Capturing Burma’s Ethnic Diversity

The UK National Archives have released an album on Flickr of 121 images taken in Burma in 1903. They were originally held in the Colonial Office photographic archive. Much like the imperial ethnographers who worked in the country, these photographers were attempting to capture the differences between ethnic groups – especially those in the ‘remote’ hills in the colony’s borderlands. Here’s a little selection of them…

Baungshi Chins (1903)

‘Group of Baungshi Chins’ (1903)
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‘No Caption’ (1903)
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‘No Caption’ (1903)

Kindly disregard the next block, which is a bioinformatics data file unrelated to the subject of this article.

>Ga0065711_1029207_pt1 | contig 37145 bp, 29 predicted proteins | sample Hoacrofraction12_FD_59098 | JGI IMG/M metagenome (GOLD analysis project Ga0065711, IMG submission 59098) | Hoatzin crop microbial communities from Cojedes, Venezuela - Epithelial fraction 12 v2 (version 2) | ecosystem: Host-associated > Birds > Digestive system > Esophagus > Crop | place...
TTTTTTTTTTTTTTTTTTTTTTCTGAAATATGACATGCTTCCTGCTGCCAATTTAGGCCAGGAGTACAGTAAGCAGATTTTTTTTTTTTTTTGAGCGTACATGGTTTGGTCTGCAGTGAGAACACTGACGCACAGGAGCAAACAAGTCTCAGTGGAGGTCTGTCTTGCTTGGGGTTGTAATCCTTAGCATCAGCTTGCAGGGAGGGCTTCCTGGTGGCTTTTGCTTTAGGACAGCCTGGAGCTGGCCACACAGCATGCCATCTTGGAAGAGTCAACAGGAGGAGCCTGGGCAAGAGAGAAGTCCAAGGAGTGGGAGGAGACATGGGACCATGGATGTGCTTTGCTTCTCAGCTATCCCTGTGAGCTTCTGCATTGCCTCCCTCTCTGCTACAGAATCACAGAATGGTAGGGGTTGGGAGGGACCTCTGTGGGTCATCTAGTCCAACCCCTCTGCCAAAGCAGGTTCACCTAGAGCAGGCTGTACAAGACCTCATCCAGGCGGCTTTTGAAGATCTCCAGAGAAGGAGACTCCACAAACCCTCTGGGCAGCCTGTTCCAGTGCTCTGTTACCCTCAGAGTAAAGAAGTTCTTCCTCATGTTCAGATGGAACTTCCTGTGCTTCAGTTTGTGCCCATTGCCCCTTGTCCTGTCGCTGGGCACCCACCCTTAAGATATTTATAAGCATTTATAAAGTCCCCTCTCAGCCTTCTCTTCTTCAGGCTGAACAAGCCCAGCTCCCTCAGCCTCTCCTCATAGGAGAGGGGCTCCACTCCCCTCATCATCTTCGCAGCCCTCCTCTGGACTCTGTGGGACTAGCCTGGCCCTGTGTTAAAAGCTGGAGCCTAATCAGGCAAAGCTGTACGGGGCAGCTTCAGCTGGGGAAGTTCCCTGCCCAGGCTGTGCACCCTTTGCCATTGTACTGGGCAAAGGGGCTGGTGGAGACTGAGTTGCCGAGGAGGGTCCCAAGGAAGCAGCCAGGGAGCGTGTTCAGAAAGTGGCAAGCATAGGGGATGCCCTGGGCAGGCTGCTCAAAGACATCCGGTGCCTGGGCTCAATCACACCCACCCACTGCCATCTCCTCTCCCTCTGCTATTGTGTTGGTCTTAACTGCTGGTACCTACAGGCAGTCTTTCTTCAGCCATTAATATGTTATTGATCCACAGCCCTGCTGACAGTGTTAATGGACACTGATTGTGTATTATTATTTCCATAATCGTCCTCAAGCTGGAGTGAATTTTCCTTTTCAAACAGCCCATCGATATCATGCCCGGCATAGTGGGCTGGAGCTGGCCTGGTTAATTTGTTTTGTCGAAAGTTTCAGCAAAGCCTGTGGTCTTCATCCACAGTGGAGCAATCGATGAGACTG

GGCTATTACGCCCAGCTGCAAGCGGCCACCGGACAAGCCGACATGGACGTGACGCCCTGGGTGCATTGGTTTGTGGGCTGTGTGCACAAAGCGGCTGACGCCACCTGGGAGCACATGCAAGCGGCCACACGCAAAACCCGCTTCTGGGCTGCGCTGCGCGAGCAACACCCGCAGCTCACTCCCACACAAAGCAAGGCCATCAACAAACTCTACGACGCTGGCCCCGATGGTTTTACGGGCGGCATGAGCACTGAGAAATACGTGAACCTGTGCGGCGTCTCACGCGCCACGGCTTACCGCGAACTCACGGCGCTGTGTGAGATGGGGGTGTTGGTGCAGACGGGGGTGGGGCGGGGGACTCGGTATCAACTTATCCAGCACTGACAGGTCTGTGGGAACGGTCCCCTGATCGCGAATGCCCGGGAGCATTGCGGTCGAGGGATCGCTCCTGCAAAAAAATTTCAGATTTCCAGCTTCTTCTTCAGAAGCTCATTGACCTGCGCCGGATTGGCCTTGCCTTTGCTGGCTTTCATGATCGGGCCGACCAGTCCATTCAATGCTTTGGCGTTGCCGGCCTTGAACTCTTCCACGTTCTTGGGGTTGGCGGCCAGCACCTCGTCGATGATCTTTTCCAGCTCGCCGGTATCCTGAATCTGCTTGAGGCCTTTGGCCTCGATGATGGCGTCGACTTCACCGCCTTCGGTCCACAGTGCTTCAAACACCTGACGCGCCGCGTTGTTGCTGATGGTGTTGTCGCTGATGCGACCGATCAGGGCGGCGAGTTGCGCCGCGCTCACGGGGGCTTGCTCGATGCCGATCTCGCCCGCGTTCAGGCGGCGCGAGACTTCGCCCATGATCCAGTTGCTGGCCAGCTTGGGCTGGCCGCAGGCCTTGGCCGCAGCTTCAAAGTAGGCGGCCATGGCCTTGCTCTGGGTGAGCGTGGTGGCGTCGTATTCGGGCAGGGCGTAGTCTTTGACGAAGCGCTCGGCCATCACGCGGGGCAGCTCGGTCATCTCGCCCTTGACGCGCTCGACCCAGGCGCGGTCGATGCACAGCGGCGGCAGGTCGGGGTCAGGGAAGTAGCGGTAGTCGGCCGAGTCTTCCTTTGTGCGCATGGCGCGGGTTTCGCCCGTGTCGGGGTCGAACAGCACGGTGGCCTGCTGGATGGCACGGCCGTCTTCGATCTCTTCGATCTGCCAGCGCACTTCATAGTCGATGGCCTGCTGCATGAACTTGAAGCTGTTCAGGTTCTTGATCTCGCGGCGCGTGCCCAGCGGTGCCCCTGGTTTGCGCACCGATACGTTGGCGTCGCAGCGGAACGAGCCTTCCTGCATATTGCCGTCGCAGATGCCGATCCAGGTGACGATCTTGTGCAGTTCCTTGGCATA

Burma (1903)
‘No Caption’ (1903)
Yindu Chins (1903)
‘A Group of Yindu Chins’ (1903)

Given that the purpose of these photographs was to make the differences between these ethnic groups visible, it is striking that the pictures themselves all look so similar. The people are posed as if they were in a team photograph of a football club. Of course, this is the intention. The formulaic staging of these photos is supposed to make the people in them into representative ‘types’. The individuals in the photographs are not important. The repetitive arrangement and framing of these shots is intended to emphasise the commonalities in the particular group, in their dress and in their bodies. In this sense the photographs are typical of imperial ethnographic studies. In attempting to discover the different ethnic groups in the hills of Burma, they in fact fixed them into rigid frameworks. There is no space here for the historical complexity and fluidity of ethnic identity that are now acknowledged features of Southeast Asia’s upland communities (see the research of Mandy Sadan).

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